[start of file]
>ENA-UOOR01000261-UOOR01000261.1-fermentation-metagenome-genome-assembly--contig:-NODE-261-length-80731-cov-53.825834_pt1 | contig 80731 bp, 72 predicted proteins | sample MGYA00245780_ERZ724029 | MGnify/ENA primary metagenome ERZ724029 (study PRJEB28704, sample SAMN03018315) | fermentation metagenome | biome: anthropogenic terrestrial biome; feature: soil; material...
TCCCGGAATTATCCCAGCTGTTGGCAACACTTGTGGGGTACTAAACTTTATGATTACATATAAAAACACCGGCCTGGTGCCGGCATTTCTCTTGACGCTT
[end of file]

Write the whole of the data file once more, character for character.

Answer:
>ENA-UOOR01000261-UOOR01000261.1-fermentation-metagenome-genome-assembly--contig:-NODE-261-length-80731-cov-53.825834_pt1 | contig 80731 bp, 72 predicted proteins | sample MGYA00245780_ERZ724029 | MGnify/ENA primary metagenome ERZ724029 (study PRJEB28704, sample SAMN03018315) | fermentation metagenome | biome: anthropogenic terrestrial biome; feature: soil; material...
TCCCGGAATTATCCCAGCTGTTGGCAACACTTGTGGGGTACTAAACTTTATGATTACATATAAAAACACCGGCCTGGTGCCGGCATTTCTCTTGACGCTT